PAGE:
8th Fins And Kids Shopping Spree Honors Founder Junior Seau

Posted Nov 5, 2012

Former Dolphins linebacker brought the program to South Florida


Turning the shopping aisles of the Las Olas Publix into a virtual dreamscape for some of the area’s underprivileged children has become a tradition for the Miami Dolphins around Thanksgiving. Last night was a chance to honor the inspiration behind the tradition.

Shortly before the 100 boys and girls from four elementary schools in Miami-Dade and Broward Counties headed downstairs to find the items on their grocery list, a bunch of balloons were released into the night sky from the rooftop of the parking garage in memory of former Dolphins linebacker Junior Seau. It was Seau who brought his “Shop With A Jock” program from San Diego to South Florida in 2003 when he joined the Dolphins after 13 seasons with the Chargers.

Dolphins running back Reggie Bush, a San Diego native, linebacker Karlos Dansby and kicker Dan Carpenter were this year’s official hosts of the Fins and Kids Publix Shopping Spree. They were joined by more than 20 of their teammates, alumni, members of the Miami Dolphins Women’s Organization and the Miami Dolphins Cheerleaders, and Bush wanted to make sure everyone on hand realized how much of a forward thinker his childhood idol was when it came to off-the-field causes like this one.

“It means a lot because obviously Junior was a guy who was a pioneer for the sport of football,” Bush said. “He was a guy who played the game with passion and a guy that I think just about every football player has a lot of respect, not only for the type of player that he was but the type of person that he was off the field. I had the pleasure of knowing him and he actually came to some of my charity events, so it just says a lot about his character and the type of person that he was. I think it’s amazing that I’m able to be here to help honor him today, especially with the rest of my teammates and these kids.”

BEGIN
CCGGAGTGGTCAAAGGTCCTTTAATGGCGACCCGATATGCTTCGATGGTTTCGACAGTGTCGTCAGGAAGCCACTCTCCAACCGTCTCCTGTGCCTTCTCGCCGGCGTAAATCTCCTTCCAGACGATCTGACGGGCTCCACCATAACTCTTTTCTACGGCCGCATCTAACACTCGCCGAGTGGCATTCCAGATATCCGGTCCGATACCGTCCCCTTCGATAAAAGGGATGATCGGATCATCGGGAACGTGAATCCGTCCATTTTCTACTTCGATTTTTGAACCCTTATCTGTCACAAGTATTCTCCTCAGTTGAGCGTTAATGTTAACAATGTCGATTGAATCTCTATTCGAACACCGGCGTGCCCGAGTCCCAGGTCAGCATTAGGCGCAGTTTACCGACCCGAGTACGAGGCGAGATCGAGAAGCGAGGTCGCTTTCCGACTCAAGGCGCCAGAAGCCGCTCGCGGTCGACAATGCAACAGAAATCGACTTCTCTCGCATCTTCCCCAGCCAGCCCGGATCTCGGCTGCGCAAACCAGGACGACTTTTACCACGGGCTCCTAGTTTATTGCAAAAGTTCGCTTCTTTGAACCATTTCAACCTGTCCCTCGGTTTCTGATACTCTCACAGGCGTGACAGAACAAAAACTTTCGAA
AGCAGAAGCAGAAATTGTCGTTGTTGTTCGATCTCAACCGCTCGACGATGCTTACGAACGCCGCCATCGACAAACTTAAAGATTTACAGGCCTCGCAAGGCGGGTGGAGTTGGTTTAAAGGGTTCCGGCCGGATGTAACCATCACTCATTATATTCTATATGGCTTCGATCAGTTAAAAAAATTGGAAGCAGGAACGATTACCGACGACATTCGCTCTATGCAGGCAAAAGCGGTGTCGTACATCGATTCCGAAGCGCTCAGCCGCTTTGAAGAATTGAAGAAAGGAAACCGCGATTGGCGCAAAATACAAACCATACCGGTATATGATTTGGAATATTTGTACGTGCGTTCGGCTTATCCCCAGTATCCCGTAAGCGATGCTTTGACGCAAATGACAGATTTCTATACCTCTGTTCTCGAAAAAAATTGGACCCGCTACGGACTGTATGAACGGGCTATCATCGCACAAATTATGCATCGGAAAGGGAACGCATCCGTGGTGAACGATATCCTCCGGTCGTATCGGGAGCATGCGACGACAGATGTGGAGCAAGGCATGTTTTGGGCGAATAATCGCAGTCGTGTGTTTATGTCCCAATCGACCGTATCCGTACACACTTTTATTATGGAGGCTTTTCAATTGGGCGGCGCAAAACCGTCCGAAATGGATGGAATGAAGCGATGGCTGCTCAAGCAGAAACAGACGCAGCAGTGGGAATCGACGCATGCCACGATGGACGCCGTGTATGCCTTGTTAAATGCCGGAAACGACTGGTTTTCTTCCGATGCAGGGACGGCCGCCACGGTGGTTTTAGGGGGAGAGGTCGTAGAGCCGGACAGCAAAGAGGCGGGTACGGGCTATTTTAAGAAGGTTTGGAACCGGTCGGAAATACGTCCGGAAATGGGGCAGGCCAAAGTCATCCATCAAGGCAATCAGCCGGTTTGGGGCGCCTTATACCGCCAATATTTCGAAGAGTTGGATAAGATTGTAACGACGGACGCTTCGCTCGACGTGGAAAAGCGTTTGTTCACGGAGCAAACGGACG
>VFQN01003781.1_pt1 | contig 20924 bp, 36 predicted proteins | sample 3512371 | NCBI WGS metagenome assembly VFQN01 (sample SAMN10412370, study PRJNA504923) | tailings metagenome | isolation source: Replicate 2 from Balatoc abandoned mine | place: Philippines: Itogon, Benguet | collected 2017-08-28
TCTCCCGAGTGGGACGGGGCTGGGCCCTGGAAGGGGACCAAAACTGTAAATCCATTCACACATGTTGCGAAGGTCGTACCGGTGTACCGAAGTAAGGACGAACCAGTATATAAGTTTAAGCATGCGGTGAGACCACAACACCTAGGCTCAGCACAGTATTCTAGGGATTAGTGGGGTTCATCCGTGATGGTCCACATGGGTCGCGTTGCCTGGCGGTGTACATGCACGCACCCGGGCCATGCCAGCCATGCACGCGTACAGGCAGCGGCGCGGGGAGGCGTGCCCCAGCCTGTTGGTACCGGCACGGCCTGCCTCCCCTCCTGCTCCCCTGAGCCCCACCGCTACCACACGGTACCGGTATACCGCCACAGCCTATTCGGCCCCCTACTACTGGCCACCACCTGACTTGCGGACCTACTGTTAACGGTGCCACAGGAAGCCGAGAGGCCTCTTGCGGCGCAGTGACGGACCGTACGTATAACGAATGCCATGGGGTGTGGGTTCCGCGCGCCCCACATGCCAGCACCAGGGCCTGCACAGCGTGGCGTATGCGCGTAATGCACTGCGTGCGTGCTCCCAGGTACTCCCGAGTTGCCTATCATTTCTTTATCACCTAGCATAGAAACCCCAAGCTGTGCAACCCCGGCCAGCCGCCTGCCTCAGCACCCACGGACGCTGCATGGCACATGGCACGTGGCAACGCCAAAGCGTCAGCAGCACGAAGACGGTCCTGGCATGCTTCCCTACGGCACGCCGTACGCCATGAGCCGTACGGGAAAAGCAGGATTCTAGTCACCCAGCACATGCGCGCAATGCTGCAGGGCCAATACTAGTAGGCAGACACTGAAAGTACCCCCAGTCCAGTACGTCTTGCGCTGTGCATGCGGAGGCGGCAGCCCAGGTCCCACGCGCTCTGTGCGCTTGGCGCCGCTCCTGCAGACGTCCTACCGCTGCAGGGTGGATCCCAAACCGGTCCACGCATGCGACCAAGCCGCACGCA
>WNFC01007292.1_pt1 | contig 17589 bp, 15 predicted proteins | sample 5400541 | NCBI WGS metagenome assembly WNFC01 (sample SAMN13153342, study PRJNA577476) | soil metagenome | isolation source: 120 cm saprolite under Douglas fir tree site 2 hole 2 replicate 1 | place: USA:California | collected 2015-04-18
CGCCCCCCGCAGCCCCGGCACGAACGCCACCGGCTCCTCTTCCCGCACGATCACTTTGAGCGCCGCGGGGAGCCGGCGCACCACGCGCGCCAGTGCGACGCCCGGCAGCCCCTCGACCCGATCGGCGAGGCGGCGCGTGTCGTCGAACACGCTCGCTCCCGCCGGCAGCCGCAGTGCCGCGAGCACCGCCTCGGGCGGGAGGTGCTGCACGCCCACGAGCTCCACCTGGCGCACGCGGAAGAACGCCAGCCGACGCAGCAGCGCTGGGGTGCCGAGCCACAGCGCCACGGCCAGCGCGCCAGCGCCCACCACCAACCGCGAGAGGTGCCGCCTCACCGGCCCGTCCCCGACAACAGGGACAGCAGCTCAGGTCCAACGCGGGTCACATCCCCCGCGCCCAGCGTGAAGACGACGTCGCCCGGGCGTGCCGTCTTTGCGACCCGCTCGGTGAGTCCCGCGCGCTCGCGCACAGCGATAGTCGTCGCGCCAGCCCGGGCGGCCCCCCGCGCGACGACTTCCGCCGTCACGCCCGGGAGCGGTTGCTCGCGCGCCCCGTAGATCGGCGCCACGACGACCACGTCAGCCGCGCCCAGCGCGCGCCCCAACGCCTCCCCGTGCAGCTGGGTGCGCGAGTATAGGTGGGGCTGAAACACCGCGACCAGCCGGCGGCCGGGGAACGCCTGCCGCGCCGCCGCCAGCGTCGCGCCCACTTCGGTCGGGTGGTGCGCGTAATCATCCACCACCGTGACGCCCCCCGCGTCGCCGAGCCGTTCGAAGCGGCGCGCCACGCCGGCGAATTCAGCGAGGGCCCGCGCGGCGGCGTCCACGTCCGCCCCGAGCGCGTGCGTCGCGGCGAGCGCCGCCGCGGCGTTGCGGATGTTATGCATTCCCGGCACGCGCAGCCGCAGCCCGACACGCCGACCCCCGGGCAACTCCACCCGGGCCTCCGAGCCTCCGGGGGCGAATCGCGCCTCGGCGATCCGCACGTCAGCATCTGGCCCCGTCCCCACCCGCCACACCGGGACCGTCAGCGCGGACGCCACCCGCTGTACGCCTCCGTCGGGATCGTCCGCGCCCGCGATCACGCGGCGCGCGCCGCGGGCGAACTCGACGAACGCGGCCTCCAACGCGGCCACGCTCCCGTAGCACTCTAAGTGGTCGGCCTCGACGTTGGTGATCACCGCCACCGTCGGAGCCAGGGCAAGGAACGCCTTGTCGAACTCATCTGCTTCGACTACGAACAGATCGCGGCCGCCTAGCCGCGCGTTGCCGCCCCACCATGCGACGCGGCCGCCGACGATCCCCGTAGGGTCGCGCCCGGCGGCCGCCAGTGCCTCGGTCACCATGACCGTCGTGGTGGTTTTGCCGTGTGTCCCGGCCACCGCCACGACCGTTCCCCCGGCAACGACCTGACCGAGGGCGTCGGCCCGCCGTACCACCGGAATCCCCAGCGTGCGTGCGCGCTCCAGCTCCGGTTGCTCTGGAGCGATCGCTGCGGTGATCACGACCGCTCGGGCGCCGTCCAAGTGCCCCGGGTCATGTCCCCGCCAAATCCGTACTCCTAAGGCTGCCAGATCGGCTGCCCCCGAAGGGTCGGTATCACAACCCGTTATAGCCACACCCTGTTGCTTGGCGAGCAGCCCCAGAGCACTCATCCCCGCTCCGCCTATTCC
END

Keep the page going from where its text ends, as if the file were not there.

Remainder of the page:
Before the 100 children, each armed with a $100 gift certificate, hit the ground floor running there was a dinner and a little dance party on the roof to get things started. This is the eighth year of the event (there were two years that it had to be canceled due to hurricanes) and the enthusiasm never seems to wane. Among all of the things Publix does in partnership with the Dolphins, the Fins and Kids Publix Shopping Spree has become one of the most popular and memorable events.

When Seau left the Dolphins in 2006 after three seasons in the aqua and orange to play for the New England Patriots, he wanted to make sure someone carried the torch for him and kept the program going. His relationship with Publix was strong enough to make that a reality, and in the wake of his unfortunate passing earlier this year, the supermarket giant and his former team felt even more emboldened to keep it going.

“His legacy lives on and this is still a fabulous event and very worthwhile,” said Bill Fauerbach, Vice President of Retail Operations for Publix Supermarkets. “We have plans to continue our relationship with the Dolphins and of course Junior gave us his blessing to continue with the program and his foundation still supports it. It’s just a great event for the kids and a great way to honor Junior’s memory.”